Richard Broome; Andrew Jakubowicz and Mara Moustafine.
Historian Richard Broome explores the development of democracy on the Victorian goldfields
30 January 2009
source not available
Well when the gold rushes occurred in 1851, people across the world were just set alight by the news of these potential mountains of gold. Certainly the Ballarat and the Bendigo goldfields were as rich as anywhere in the world so they were extremely attractive. Tens of thousands of people – mostly young men – but from all the cities of Europe, North America, Asia, set sail for Victoria and New South Wales.
So once they got here, it was a very interesting cultural situation. They mainly worked in groups of people from their own nationalities but they met so many people on the track, in the mining camps, at the bush inns, that were from other cultures, sometimes they teamed up with people cross-culturally and worked together in mining groups but otherwise they just were exposed to them and the mining experience was a very democratising experience. Everyone was on the one level, whether you were a professional man back in London or whatever you were, on the goldfields you were equal because it was dependent upon how well you could dig, how much muscle you had and how lucky you were.
So it was a very egalitarian experience in that way. Everyone was set down at the same level of being in rough work clothes, digging like crazy trying to find gold. So it was an intercultural experience but there were nodes where you know, you would have the French gathering at a French hotel or the Americans formed their own pubs and sometimes worked in groups of Americans so you had these little cultural clusters but overall there was quite a multicultural atmosphere.
And of course, in the mid-1850s probably 25 to 30% of the diggers were Chinese gold diggers and there were some tensions there but also there were exchanges and engagements with that.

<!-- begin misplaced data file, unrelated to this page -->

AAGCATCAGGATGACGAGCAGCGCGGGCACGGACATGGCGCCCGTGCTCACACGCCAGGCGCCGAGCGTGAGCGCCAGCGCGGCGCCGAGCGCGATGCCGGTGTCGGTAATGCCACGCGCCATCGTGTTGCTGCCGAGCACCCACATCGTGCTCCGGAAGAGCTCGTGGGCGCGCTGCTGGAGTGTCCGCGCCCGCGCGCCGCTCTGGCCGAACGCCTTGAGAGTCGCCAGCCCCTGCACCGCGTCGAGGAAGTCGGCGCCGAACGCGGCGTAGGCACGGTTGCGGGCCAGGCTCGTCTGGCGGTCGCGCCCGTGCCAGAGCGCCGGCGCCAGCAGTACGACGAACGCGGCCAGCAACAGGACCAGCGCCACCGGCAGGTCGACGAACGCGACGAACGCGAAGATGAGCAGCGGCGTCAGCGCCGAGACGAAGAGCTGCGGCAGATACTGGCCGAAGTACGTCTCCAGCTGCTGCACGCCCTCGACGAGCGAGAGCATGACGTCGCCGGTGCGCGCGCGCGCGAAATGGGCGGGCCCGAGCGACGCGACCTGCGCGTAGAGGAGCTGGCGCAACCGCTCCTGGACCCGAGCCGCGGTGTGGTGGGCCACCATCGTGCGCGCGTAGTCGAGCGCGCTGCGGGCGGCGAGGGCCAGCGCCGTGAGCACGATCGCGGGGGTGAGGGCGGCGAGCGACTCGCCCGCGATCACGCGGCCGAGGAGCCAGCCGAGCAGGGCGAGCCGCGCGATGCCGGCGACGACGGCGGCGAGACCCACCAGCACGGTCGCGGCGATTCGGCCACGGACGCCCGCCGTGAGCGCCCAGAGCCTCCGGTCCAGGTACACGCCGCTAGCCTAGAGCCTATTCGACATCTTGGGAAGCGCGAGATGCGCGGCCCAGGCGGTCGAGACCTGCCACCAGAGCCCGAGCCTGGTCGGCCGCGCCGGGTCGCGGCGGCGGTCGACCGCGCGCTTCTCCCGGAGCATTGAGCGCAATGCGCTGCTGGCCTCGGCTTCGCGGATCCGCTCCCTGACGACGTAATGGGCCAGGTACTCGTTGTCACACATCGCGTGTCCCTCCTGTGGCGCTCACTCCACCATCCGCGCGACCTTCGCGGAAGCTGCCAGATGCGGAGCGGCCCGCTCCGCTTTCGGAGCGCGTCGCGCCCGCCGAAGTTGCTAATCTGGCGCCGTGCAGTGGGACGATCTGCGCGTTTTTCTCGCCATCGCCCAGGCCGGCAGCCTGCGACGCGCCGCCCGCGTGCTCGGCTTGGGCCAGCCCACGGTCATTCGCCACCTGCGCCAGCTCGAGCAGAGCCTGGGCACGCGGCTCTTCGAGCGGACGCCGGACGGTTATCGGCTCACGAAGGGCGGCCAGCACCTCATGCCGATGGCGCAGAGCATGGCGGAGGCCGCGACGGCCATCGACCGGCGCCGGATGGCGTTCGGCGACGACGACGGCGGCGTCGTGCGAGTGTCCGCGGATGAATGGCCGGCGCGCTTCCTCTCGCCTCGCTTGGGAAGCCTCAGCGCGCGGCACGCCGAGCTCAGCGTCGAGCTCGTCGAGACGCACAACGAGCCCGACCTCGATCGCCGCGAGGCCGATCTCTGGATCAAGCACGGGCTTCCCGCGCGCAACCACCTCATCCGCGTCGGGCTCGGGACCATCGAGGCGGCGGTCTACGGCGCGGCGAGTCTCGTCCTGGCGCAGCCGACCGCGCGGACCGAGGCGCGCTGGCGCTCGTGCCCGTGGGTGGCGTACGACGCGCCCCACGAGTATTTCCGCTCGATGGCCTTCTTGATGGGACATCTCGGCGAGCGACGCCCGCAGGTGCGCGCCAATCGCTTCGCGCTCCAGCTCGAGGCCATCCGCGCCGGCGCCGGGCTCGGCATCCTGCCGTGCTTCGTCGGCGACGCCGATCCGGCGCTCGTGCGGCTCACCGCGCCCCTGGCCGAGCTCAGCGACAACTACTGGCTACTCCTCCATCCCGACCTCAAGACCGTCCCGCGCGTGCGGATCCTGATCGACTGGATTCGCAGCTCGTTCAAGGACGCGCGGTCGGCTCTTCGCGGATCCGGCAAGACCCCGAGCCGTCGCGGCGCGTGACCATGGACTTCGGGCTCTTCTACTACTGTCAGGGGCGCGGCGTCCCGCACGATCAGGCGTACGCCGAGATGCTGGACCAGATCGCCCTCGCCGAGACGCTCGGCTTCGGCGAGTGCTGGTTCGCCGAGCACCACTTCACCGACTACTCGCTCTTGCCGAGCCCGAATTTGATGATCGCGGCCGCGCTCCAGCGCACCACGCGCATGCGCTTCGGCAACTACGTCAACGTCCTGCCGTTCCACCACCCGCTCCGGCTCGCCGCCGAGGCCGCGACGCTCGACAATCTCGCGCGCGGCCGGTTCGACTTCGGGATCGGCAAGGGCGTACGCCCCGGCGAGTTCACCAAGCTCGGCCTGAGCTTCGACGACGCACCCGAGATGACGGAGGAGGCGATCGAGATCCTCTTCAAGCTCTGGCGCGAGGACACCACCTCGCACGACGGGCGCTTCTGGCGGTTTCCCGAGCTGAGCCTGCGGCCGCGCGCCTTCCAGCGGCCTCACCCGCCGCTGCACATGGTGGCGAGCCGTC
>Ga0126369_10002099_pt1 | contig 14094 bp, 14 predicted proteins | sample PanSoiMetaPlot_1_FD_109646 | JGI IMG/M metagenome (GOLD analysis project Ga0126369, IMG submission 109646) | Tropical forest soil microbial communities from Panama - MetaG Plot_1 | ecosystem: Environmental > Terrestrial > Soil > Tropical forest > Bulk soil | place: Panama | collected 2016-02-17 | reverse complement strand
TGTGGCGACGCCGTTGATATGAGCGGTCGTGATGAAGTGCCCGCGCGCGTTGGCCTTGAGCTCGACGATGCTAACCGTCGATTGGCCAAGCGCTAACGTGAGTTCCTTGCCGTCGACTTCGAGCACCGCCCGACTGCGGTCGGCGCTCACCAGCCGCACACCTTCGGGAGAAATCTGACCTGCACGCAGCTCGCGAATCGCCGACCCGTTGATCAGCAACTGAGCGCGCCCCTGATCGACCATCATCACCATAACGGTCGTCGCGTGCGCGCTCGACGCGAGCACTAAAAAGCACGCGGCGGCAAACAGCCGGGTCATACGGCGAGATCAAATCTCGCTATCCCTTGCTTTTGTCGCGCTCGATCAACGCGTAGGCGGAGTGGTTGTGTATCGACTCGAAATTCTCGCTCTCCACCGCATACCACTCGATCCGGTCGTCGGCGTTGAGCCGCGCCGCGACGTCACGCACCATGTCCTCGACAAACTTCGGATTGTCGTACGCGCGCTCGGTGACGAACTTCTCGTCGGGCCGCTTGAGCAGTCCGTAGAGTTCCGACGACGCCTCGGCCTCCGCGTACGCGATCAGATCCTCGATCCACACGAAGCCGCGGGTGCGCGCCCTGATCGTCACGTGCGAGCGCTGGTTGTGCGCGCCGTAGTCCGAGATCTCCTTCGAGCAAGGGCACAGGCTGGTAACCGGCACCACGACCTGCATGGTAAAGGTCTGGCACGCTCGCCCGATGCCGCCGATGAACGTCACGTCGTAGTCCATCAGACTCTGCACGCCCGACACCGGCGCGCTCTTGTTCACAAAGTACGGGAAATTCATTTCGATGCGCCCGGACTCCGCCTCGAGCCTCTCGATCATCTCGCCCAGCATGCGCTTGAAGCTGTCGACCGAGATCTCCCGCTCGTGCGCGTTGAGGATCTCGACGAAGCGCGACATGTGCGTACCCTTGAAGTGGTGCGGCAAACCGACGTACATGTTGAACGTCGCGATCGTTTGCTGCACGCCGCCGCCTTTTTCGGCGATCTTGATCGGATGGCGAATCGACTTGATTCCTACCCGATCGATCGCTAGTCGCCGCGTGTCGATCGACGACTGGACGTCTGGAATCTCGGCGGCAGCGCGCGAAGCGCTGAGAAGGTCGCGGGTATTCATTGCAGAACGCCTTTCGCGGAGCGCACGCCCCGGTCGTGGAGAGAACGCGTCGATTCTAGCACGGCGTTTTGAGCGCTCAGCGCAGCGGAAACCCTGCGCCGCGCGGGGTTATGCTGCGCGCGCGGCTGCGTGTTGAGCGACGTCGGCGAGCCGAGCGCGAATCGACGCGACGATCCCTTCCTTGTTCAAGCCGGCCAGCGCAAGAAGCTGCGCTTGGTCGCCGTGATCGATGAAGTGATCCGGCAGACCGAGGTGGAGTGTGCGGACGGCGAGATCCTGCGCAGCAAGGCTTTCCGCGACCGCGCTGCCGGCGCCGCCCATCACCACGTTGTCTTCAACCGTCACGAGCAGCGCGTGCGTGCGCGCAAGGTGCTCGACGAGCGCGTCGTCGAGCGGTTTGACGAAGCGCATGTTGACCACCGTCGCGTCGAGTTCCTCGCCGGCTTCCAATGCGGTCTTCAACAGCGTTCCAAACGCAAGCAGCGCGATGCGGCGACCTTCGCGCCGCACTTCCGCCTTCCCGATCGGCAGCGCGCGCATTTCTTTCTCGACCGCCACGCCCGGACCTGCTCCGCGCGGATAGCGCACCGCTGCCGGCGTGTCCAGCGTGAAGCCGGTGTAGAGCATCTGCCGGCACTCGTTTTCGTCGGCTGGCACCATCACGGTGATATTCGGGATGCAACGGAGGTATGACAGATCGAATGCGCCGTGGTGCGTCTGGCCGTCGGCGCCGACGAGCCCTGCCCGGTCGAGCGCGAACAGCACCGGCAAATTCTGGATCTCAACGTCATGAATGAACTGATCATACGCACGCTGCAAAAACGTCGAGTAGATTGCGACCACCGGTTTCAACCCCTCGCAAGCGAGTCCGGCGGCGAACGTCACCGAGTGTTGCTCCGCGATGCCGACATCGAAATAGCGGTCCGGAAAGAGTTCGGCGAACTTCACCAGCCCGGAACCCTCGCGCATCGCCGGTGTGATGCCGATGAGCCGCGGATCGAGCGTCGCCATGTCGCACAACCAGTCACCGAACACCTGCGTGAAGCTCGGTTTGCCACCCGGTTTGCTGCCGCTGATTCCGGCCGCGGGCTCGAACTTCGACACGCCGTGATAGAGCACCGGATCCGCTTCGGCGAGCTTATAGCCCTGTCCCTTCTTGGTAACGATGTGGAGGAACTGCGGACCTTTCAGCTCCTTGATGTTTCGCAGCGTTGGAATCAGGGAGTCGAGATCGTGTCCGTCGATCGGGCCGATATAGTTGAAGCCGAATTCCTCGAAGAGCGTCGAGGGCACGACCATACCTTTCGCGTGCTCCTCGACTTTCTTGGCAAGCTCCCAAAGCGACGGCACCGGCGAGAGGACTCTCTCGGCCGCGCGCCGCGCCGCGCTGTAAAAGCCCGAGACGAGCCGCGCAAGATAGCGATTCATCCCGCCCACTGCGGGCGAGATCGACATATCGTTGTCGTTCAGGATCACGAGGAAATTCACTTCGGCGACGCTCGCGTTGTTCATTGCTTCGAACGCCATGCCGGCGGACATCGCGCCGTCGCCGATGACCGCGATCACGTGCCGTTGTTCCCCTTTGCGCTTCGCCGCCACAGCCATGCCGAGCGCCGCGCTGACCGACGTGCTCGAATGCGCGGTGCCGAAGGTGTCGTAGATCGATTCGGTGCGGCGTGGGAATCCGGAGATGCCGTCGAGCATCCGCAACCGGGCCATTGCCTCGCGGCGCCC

... and about the Italians who came, they were an interesting group, – a lot of them came from Ticino on the Italian-Swiss border, they called themselves, “Swiss-Italians” and they tended to form work teams together on the gold fields. Some of them settled in Daylesford after the gold period and there is a macaroni factory that still exists in Daylesford which was created by them. It has wonderful murals on the wall with a political intent because most of them were from a generation that was political about Italian unity and Italian freedom back home and they carried these ideas. And of course on the goldfields the diggers were discussing their rights – the right to vote, the right not to be taxed without a vote and representation. So they were very political times and many of them shared the same politics and at Eureka you had a great diversity of people: the Americans were there, they were almost aggressive, there was a group of American rifle men who were wanting to defend the Eureka stockade and were prepared to go to battle to defend the diggers rights. And the Irish were very strong in the Eureka stockade as well.
So across the board I think the gold rushes were an extremely liberating experience. The diggers picked up the ideas that were circulating in Europe at the time. The gold rushes were only three years after the revolutions of 1848 and so those ideas were brought here and of course for the English who came they came with the ideas of Chartism in their heads, the biggest political movement of the 1840s. These were the ideas of the right for everyone (meaning men at that time) to be given a vote. So democratic rights.
I think the central drive was coming from those with the experience of Chartism in England but they were all adding to it and so there was an Australianness if you like because the Australian colonies, once they’re given the right for responsible government in the 1850s and told to make their own constitutions, quickly make them democratic. They were in fact, a generation ahead of Europe, so that there is an Australian flavour to that democratic impulse and I think that catches up all the ethnicities and nationalities and their aspirations.